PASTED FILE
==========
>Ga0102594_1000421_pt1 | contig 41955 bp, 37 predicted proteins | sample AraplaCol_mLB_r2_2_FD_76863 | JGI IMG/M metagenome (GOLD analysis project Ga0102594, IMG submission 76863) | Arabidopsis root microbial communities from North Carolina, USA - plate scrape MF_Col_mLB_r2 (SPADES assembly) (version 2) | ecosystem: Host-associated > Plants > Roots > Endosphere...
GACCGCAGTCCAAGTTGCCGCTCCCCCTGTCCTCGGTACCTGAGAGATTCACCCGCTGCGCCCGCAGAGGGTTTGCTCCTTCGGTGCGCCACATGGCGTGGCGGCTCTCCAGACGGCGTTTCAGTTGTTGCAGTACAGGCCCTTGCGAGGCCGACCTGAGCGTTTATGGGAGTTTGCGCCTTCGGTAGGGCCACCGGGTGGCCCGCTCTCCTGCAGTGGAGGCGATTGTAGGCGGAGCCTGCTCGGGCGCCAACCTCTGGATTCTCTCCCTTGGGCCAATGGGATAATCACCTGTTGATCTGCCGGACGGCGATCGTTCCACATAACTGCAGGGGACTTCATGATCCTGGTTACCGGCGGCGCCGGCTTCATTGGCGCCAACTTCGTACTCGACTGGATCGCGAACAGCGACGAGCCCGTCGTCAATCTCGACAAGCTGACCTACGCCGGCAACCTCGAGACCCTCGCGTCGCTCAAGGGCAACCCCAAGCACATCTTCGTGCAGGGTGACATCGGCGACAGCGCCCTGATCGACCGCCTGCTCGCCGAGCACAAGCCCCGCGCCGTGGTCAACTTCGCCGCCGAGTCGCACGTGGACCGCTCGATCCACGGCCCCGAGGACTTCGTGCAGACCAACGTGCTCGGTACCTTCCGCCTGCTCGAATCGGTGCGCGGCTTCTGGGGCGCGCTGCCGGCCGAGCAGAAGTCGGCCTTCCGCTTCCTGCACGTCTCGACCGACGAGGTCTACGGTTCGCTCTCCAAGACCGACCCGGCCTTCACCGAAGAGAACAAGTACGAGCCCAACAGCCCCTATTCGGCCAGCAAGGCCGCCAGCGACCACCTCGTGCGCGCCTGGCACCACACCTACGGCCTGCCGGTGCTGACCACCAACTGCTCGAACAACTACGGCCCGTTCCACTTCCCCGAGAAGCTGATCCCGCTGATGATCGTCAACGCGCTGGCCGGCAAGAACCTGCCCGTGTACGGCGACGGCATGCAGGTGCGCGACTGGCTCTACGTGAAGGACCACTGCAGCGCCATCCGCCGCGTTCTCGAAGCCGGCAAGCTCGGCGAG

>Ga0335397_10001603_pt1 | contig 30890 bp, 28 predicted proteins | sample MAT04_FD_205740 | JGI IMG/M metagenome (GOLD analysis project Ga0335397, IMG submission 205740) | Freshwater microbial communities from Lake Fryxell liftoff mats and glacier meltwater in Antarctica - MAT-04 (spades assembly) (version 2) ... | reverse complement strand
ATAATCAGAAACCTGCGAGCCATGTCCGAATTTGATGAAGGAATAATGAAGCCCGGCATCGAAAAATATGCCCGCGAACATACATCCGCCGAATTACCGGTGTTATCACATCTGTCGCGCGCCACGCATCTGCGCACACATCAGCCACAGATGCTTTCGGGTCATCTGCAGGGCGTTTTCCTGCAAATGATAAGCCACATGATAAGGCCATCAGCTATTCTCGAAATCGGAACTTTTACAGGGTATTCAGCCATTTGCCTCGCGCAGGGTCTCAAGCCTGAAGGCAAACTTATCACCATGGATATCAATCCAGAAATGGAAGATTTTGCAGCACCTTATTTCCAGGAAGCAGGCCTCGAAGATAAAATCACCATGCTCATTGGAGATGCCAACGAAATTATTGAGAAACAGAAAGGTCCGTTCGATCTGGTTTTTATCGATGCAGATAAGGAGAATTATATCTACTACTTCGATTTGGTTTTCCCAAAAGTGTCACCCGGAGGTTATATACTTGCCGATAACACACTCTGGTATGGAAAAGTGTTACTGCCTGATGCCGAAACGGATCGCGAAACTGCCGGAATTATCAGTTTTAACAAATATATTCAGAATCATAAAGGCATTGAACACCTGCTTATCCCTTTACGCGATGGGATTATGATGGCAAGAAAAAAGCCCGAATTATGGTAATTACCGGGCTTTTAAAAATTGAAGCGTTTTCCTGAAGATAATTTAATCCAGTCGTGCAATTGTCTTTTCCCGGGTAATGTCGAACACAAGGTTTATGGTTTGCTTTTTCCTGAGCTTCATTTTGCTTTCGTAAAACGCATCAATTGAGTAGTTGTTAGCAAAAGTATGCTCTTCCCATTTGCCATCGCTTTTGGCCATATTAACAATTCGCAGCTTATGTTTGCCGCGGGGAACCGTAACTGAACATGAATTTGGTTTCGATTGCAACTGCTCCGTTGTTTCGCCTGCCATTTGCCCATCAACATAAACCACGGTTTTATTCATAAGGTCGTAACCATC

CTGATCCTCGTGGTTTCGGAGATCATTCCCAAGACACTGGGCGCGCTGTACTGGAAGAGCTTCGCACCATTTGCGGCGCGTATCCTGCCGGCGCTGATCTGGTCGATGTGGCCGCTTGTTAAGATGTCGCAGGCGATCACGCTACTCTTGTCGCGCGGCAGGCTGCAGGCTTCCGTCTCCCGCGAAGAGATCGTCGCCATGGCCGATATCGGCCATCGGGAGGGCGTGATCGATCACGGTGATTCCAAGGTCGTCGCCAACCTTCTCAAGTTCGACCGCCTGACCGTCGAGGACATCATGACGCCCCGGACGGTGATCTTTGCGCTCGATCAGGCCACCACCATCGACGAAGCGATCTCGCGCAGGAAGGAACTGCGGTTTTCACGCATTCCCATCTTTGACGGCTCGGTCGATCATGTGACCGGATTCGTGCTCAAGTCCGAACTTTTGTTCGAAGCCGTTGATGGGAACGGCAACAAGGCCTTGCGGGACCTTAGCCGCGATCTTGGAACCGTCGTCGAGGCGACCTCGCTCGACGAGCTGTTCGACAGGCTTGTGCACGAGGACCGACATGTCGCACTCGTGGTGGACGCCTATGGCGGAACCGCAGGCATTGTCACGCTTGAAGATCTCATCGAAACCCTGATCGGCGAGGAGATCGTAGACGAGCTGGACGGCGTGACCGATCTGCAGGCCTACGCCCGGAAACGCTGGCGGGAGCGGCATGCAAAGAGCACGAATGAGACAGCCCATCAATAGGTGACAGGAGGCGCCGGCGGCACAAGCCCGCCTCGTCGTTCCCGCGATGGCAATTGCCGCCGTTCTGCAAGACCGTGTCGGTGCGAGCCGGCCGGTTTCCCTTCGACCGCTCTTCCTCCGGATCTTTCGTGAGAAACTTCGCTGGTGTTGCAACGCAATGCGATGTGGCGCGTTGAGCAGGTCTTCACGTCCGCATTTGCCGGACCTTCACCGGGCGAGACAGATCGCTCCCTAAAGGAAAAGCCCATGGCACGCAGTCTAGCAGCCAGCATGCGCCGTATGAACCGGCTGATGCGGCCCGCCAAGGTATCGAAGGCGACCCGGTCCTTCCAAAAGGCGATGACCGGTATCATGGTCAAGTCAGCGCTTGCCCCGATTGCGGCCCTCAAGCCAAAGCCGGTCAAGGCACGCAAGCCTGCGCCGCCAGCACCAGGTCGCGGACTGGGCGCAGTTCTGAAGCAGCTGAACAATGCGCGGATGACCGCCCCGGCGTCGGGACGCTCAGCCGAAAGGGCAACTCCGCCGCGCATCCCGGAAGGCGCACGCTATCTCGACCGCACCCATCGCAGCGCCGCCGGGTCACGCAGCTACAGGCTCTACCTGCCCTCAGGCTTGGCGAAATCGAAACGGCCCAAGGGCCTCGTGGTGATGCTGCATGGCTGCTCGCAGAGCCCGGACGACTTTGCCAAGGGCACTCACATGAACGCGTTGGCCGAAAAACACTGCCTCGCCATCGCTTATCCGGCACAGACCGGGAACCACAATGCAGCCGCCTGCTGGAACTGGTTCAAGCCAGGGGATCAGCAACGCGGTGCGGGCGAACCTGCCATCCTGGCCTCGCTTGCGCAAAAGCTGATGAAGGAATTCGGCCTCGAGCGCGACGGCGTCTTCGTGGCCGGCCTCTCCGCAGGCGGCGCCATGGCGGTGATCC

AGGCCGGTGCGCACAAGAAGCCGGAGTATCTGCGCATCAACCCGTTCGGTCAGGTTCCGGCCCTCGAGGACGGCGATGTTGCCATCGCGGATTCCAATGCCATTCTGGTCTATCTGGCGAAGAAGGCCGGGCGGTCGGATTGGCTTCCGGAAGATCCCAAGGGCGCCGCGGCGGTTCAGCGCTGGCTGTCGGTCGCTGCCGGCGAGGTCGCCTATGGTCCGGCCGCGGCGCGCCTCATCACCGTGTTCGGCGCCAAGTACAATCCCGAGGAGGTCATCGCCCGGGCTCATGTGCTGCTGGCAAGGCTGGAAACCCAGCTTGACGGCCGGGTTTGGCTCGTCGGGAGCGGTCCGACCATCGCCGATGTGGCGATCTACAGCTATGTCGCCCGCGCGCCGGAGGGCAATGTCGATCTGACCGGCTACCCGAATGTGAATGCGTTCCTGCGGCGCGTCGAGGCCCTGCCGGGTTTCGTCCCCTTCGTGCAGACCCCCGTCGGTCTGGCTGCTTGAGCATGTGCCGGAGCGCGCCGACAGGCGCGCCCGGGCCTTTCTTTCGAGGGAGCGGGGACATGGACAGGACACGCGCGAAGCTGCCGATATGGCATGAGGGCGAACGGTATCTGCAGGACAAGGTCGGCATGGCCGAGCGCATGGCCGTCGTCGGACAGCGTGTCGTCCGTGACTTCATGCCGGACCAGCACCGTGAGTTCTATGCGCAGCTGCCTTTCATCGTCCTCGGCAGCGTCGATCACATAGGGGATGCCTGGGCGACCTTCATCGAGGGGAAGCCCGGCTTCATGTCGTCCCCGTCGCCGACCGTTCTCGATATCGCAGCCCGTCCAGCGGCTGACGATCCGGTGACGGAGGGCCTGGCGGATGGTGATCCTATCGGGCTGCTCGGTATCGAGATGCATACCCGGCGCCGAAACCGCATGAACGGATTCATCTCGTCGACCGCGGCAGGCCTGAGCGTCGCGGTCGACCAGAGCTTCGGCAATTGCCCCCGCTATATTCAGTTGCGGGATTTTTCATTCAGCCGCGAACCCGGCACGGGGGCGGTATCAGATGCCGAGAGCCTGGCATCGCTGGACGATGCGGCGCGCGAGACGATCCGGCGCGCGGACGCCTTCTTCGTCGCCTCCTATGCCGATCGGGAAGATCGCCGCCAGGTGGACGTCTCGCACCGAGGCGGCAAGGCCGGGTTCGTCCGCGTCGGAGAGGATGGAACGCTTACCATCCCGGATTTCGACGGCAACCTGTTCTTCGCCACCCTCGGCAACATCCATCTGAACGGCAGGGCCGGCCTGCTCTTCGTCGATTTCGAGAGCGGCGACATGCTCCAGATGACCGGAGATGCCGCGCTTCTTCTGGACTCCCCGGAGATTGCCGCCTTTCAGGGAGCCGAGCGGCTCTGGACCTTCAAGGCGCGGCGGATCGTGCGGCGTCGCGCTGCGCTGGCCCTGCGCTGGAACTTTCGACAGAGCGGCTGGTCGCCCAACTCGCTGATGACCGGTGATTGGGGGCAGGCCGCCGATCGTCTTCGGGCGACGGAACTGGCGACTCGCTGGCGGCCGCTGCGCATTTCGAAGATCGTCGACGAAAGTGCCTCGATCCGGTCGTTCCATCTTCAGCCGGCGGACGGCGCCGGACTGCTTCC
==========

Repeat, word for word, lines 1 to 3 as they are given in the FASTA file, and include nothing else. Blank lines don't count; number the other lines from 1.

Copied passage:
>Ga0102594_1000421_pt1 | contig 41955 bp, 37 predicted proteins | sample AraplaCol_mLB_r2_2_FD_76863 | JGI IMG/M metagenome (GOLD analysis project Ga0102594, IMG submission 76863) | Arabidopsis root microbial communities from North Carolina, USA - plate scrape MF_Col_mLB_r2 (SPADES assembly) (version 2) | ecosystem: Host-associated > Plants > Roots > Endosphere...
GACCGCAGTCCAAGTTGCCGCTCCCCCTGTCCTCGGTACCTGAGAGATTCACCCGCTGCGCCCGCAGAGGGTTTGCTCCTTCGGTGCGCCACATGGCGTGGCGGCTCTCCAGACGGCGTTTCAGTTGTTGCAGTACAGGCCCTTGCGAGGCCGACCTGAGCGTTTATGGGAGTTTGCGCCTTCGGTAGGGCCACCGGGTGGCCCGCTCTCCTGCAGTGGAGGCGATTGTAGGCGGAGCCTGCTCGGGCGCCAACCTCTGGATTCTCTCCCTTGGGCCAATGGGATAATCACCTGTTGATCTGCCGGACGGCGATCGTTCCACATAACTGCAGGGGACTTCATGATCCTGGTTACCGGCGGCGCCGGCTTCATTGGCGCCAACTTCGTACTCGACTGGATCGCGAACAGCGACGAGCCCGTCGTCAATCTCGACAAGCTGACCTACGCCGGCAACCTCGAGACCCTCGCGTCGCTCAAGGGCAACCCCAAGCACATCTTCGTGCAGGGTGACATCGGCGACAGCGCCCTGATCGACCGCCTGCTCGCCGAGCACAAGCCCCGCGCCGTGGTCAACTTCGCCGCCGAGTCGCACGTGGACCGCTCGATCCACGGCCCCGAGGACTTCGTGCAGACCAACGTGCTCGGTACCTTCCGCCTGCTCGAATCGGTGCGCGGCTTCTGGGGCGCGCTGCCGGCCGAGCAGAAGTCGGCCTTCCGCTTCCTGCACGTCTCGACCGACGAGGTCTACGGTTCGCTCTCCAAGACCGACCCGGCCTTCACCGAAGAGAACAAGTACGAGCCCAACAGCCCCTATTCGGCCAGCAAGGCCGCCAGCGACCACCTCGTGCGCGCCTGGCACCACACCTACGGCCTGCCGGTGCTGACCACCAACTGCTCGAACAACTACGGCCCGTTCCACTTCCCCGAGAAGCTGATCCCGCTGATGATCGTCAACGCGCTGGCCGGCAAGAACCTGCCCGTGTACGGCGACGGCATGCAGGTGCGCGACTGGCTCTACGTGAAGGACCACTGCAGCGCCATCCGCCGCGTTCTCGAAGCCGGCAAGCTCGGCGAG

>Ga0335397_10001603_pt1 | contig 30890 bp, 28 predicted proteins | sample MAT04_FD_205740 | JGI IMG/M metagenome (GOLD analysis project Ga0335397, IMG submission 205740) | Freshwater microbial communities from Lake Fryxell liftoff mats and glacier meltwater in Antarctica - MAT-04 (spades assembly) (version 2) ... | reverse complement strand